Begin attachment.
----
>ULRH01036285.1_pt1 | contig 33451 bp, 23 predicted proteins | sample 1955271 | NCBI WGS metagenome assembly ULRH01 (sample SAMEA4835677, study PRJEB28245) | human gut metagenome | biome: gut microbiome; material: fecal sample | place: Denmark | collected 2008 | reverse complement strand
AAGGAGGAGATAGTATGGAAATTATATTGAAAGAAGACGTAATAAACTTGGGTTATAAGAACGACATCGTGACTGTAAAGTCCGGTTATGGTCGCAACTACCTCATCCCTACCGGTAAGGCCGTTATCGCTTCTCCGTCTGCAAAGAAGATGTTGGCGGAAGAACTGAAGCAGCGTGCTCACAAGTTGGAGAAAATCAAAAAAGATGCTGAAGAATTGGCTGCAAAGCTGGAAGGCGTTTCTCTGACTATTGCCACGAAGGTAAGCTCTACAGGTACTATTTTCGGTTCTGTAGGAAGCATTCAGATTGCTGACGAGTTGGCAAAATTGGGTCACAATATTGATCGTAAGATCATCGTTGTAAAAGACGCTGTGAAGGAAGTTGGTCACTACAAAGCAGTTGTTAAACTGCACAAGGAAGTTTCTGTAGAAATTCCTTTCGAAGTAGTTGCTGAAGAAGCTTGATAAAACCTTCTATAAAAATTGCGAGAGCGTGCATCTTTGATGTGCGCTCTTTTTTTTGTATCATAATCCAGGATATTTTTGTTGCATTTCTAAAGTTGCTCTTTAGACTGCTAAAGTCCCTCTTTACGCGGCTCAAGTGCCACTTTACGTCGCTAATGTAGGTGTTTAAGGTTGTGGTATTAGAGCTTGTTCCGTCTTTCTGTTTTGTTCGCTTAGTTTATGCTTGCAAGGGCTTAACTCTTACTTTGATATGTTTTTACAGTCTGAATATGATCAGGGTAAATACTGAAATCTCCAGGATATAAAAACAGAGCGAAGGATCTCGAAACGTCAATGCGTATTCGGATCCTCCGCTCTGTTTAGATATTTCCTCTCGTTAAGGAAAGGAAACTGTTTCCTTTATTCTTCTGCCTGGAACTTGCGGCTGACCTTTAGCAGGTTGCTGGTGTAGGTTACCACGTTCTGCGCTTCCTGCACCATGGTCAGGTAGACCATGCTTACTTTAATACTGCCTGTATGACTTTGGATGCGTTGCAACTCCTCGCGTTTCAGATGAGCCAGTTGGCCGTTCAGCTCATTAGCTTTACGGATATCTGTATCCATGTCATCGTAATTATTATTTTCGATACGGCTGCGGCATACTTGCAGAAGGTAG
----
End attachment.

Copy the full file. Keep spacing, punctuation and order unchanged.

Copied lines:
>ULRH01036285.1_pt1 | contig 33451 bp, 23 predicted proteins | sample 1955271 | NCBI WGS metagenome assembly ULRH01 (sample SAMEA4835677, study PRJEB28245) | human gut metagenome | biome: gut microbiome; material: fecal sample | place: Denmark | collected 2008 | reverse complement strand
AAGGAGGAGATAGTATGGAAATTATATTGAAAGAAGACGTAATAAACTTGGGTTATAAGAACGACATCGTGACTGTAAAGTCCGGTTATGGTCGCAACTACCTCATCCCTACCGGTAAGGCCGTTATCGCTTCTCCGTCTGCAAAGAAGATGTTGGCGGAAGAACTGAAGCAGCGTGCTCACAAGTTGGAGAAAATCAAAAAAGATGCTGAAGAATTGGCTGCAAAGCTGGAAGGCGTTTCTCTGACTATTGCCACGAAGGTAAGCTCTACAGGTACTATTTTCGGTTCTGTAGGAAGCATTCAGATTGCTGACGAGTTGGCAAAATTGGGTCACAATATTGATCGTAAGATCATCGTTGTAAAAGACGCTGTGAAGGAAGTTGGTCACTACAAAGCAGTTGTTAAACTGCACAAGGAAGTTTCTGTAGAAATTCCTTTCGAAGTAGTTGCTGAAGAAGCTTGATAAAACCTTCTATAAAAATTGCGAGAGCGTGCATCTTTGATGTGCGCTCTTTTTTTTGTATCATAATCCAGGATATTTTTGTTGCATTTCTAAAGTTGCTCTTTAGACTGCTAAAGTCCCTCTTTACGCGGCTCAAGTGCCACTTTACGTCGCTAATGTAGGTGTTTAAGGTTGTGGTATTAGAGCTTGTTCCGTCTTTCTGTTTTGTTCGCTTAGTTTATGCTTGCAAGGGCTTAACTCTTACTTTGATATGTTTTTACAGTCTGAATATGATCAGGGTAAATACTGAAATCTCCAGGATATAAAAACAGAGCGAAGGATCTCGAAACGTCAATGCGTATTCGGATCCTCCGCTCTGTTTAGATATTTCCTCTCGTTAAGGAAAGGAAACTGTTTCCTTTATTCTTCTGCCTGGAACTTGCGGCTGACCTTTAGCAGGTTGCTGGTGTAGGTTACCACGTTCTGCGCTTCCTGCACCATGGTCAGGTAGACCATGCTTACTTTAATACTGCCTGTATGACTTTGGATGCGTTGCAACTCCTCGCGTTTCAGATGAGCCAGTTGGCCGTTCAGCTCATTAGCTTTACGGATATCTGTATCCATGTCATCGTAATTATTATTTTCGATACGGCTGCGGCATACTTGCAGAAGGTAG